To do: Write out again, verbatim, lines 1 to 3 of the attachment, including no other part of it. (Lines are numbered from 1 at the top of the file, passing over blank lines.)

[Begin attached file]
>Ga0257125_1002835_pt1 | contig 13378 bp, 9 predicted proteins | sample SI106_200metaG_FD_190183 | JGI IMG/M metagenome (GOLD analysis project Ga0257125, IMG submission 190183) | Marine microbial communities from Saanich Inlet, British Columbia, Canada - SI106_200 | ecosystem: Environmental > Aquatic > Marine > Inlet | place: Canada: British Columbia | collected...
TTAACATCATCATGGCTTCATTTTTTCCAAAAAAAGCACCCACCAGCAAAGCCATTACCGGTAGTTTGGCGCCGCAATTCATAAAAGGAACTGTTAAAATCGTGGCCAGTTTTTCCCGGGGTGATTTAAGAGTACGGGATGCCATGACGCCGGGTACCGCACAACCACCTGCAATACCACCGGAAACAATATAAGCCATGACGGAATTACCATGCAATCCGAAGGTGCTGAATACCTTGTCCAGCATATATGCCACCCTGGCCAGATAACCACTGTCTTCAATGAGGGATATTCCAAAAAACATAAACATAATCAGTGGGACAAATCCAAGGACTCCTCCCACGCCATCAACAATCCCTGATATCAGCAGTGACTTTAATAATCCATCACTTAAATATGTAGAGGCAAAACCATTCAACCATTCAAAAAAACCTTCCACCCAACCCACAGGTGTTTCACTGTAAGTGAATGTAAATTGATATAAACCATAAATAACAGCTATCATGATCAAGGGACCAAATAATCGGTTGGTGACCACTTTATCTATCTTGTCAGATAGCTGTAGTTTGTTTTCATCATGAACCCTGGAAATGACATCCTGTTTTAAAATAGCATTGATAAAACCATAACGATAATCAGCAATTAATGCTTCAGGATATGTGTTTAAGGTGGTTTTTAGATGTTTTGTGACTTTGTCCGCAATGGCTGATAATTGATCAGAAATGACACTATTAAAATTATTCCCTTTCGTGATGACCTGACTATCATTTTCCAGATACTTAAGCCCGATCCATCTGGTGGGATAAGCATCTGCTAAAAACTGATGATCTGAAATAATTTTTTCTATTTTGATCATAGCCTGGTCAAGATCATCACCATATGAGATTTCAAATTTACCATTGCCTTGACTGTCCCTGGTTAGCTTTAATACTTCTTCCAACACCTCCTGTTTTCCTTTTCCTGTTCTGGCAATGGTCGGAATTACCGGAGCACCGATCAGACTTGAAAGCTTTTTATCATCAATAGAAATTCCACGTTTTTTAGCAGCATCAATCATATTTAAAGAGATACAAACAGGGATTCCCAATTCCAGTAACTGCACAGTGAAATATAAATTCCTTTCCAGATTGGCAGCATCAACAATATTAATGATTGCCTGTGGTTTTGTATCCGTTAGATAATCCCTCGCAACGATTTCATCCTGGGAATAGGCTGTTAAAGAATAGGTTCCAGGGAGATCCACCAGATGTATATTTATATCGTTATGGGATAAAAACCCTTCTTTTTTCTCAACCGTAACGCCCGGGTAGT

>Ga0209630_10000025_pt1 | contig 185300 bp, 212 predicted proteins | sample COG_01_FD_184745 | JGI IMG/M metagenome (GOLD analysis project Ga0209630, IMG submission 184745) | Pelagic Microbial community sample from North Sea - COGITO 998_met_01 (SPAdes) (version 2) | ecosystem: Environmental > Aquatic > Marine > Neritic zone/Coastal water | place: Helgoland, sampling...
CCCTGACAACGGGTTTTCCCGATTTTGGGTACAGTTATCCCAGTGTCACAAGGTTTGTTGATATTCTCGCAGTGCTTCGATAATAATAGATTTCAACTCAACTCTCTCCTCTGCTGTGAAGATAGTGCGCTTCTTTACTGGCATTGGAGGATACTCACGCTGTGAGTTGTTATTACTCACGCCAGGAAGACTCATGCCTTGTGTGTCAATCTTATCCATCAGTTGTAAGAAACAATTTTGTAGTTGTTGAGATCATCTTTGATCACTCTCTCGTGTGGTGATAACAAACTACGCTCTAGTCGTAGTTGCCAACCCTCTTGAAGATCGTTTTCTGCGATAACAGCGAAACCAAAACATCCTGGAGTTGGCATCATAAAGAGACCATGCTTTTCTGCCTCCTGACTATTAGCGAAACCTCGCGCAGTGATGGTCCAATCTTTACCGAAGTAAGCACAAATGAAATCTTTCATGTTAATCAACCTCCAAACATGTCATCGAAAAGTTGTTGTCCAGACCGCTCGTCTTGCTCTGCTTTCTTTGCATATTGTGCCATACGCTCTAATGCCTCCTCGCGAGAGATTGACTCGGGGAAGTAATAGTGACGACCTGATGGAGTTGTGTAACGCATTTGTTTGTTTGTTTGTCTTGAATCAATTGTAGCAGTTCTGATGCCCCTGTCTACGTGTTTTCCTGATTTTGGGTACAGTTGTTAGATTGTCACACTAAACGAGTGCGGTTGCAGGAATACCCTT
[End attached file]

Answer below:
>Ga0257125_1002835_pt1 | contig 13378 bp, 9 predicted proteins | sample SI106_200metaG_FD_190183 | JGI IMG/M metagenome (GOLD analysis project Ga0257125, IMG submission 190183) | Marine microbial communities from Saanich Inlet, British Columbia, Canada - SI106_200 | ecosystem: Environmental > Aquatic > Marine > Inlet | place: Canada: British Columbia | collected...
TTAACATCATCATGGCTTCATTTTTTCCAAAAAAAGCACCCACCAGCAAAGCCATTACCGGTAGTTTGGCGCCGCAATTCATAAAAGGAACTGTTAAAATCGTGGCCAGTTTTTCCCGGGGTGATTTAAGAGTACGGGATGCCATGACGCCGGGTACCGCACAACCACCTGCAATACCACCGGAAACAATATAAGCCATGACGGAATTACCATGCAATCCGAAGGTGCTGAATACCTTGTCCAGCATATATGCCACCCTGGCCAGATAACCACTGTCTTCAATGAGGGATATTCCAAAAAACATAAACATAATCAGTGGGACAAATCCAAGGACTCCTCCCACGCCATCAACAATCCCTGATATCAGCAGTGACTTTAATAATCCATCACTTAAATATGTAGAGGCAAAACCATTCAACCATTCAAAAAAACCTTCCACCCAACCCACAGGTGTTTCACTGTAAGTGAATGTAAATTGATATAAACCATAAATAACAGCTATCATGATCAAGGGACCAAATAATCGGTTGGTGACCACTTTATCTATCTTGTCAGATAGCTGTAGTTTGTTTTCATCATGAACCCTGGAAATGACATCCTGTTTTAAAATAGCATTGATAAAACCATAACGATAATCAGCAATTAATGCTTCAGGATATGTGTTTAAGGTGGTTTTTAGATGTTTTGTGACTTTGTCCGCAATGGCTGATAATTGATCAGAAATGACACTATTAAAATTATTCCCTTTCGTGATGACCTGACTATCATTTTCCAGATACTTAAGCCCGATCCATCTGGTGGGATAAGCATCTGCTAAAAACTGATGATCTGAAATAATTTTTTCTATTTTGATCATAGCCTGGTCAAGATCATCACCATATGAGATTTCAAATTTACCATTGCCTTGACTGTCCCTGGTTAGCTTTAATACTTCTTCCAACACCTCCTGTTTTCCTTTTCCTGTTCTGGCAATGGTCGGAATTACCGGAGCACCGATCAGACTTGAAAGCTTTTTATCATCAATAGAAATTCCACGTTTTTTAGCAGCATCAATCATATTTAAAGAGATACAAACAGGGATTCCCAATTCCAGTAACTGCACAGTGAAATATAAATTCCTTTCCAGATTGGCAGCATCAACAATATTAATGATTGCCTGTGGTTTTGTATCCGTTAGATAATCCCTCGCAACGATTTCATCCTGGGAATAGGCTGTTAAAGAATAGGTTCCAGGGAGATCCACCAGATGTATATTTATATCGTTATGGGATAAAAACCCTTCTTTTTTCTCAACCGTAACGCCCGGGTAGT

>Ga0209630_10000025_pt1 | contig 185300 bp, 212 predicted proteins | sample COG_01_FD_184745 | JGI IMG/M metagenome (GOLD analysis project Ga0209630, IMG submission 184745) | Pelagic Microbial community sample from North Sea - COGITO 998_met_01 (SPAdes) (version 2) | ecosystem: Environmental > Aquatic > Marine > Neritic zone/Coastal water | place: Helgoland, sampling...